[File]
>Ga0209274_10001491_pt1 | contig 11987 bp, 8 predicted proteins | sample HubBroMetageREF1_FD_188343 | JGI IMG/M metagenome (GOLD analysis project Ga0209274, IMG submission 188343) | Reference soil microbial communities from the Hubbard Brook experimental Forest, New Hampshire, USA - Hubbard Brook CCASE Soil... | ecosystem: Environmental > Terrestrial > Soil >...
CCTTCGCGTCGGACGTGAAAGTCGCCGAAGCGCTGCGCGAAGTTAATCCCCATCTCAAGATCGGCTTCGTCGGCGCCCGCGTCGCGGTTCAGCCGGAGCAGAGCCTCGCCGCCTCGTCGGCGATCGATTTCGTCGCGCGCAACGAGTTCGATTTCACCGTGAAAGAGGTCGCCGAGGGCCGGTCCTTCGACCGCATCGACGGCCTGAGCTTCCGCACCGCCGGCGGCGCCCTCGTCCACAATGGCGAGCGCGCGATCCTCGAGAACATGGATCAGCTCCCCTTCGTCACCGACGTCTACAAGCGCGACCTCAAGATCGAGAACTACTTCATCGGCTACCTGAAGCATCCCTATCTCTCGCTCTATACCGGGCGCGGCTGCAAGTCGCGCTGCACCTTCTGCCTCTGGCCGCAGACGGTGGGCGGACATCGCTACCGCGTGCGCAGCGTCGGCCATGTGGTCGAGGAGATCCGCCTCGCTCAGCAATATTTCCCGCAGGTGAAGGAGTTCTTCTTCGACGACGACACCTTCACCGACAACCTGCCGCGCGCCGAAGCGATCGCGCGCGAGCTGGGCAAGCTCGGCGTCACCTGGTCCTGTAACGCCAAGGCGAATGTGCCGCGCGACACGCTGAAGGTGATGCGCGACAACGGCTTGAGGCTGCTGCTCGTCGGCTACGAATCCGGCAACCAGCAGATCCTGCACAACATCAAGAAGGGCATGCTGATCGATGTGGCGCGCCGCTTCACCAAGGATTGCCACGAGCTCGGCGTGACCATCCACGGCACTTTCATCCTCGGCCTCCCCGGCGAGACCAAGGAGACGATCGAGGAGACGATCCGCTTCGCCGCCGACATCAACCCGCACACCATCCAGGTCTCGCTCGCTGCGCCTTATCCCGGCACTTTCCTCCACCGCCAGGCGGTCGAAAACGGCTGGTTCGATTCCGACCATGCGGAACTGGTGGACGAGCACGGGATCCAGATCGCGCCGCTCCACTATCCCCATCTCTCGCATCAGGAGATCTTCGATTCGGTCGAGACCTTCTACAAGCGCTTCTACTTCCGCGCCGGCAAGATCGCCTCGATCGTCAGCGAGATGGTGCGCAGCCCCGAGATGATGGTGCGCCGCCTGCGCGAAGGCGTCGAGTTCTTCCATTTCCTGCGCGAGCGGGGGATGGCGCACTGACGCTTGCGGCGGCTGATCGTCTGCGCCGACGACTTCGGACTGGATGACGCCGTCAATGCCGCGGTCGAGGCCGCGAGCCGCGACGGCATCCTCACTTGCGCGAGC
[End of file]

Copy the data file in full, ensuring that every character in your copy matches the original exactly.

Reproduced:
>Ga0209274_10001491_pt1 | contig 11987 bp, 8 predicted proteins | sample HubBroMetageREF1_FD_188343 | JGI IMG/M metagenome (GOLD analysis project Ga0209274, IMG submission 188343) | Reference soil microbial communities from the Hubbard Brook experimental Forest, New Hampshire, USA - Hubbard Brook CCASE Soil... | ecosystem: Environmental > Terrestrial > Soil >...
CCTTCGCGTCGGACGTGAAAGTCGCCGAAGCGCTGCGCGAAGTTAATCCCCATCTCAAGATCGGCTTCGTCGGCGCCCGCGTCGCGGTTCAGCCGGAGCAGAGCCTCGCCGCCTCGTCGGCGATCGATTTCGTCGCGCGCAACGAGTTCGATTTCACCGTGAAAGAGGTCGCCGAGGGCCGGTCCTTCGACCGCATCGACGGCCTGAGCTTCCGCACCGCCGGCGGCGCCCTCGTCCACAATGGCGAGCGCGCGATCCTCGAGAACATGGATCAGCTCCCCTTCGTCACCGACGTCTACAAGCGCGACCTCAAGATCGAGAACTACTTCATCGGCTACCTGAAGCATCCCTATCTCTCGCTCTATACCGGGCGCGGCTGCAAGTCGCGCTGCACCTTCTGCCTCTGGCCGCAGACGGTGGGCGGACATCGCTACCGCGTGCGCAGCGTCGGCCATGTGGTCGAGGAGATCCGCCTCGCTCAGCAATATTTCCCGCAGGTGAAGGAGTTCTTCTTCGACGACGACACCTTCACCGACAACCTGCCGCGCGCCGAAGCGATCGCGCGCGAGCTGGGCAAGCTCGGCGTCACCTGGTCCTGTAACGCCAAGGCGAATGTGCCGCGCGACACGCTGAAGGTGATGCGCGACAACGGCTTGAGGCTGCTGCTCGTCGGCTACGAATCCGGCAACCAGCAGATCCTGCACAACATCAAGAAGGGCATGCTGATCGATGTGGCGCGCCGCTTCACCAAGGATTGCCACGAGCTCGGCGTGACCATCCACGGCACTTTCATCCTCGGCCTCCCCGGCGAGACCAAGGAGACGATCGAGGAGACGATCCGCTTCGCCGCCGACATCAACCCGCACACCATCCAGGTCTCGCTCGCTGCGCCTTATCCCGGCACTTTCCTCCACCGCCAGGCGGTCGAAAACGGCTGGTTCGATTCCGACCATGCGGAACTGGTGGACGAGCACGGGATCCAGATCGCGCCGCTCCACTATCCCCATCTCTCGCATCAGGAGATCTTCGATTCGGTCGAGACCTTCTACAAGCGCTTCTACTTCCGCGCCGGCAAGATCGCCTCGATCGTCAGCGAGATGGTGCGCAGCCCCGAGATGATGGTGCGCCGCCTGCGCGAAGGCGTCGAGTTCTTCCATTTCCTGCGCGAGCGGGGGATGGCGCACTGACGCTTGCGGCGGCTGATCGTCTGCGCCGACGACTTCGGACTGGATGACGCCGTCAATGCCGCGGTCGAGGCCGCGAGCCGCGACGGCATCCTCACTTGCGCGAGC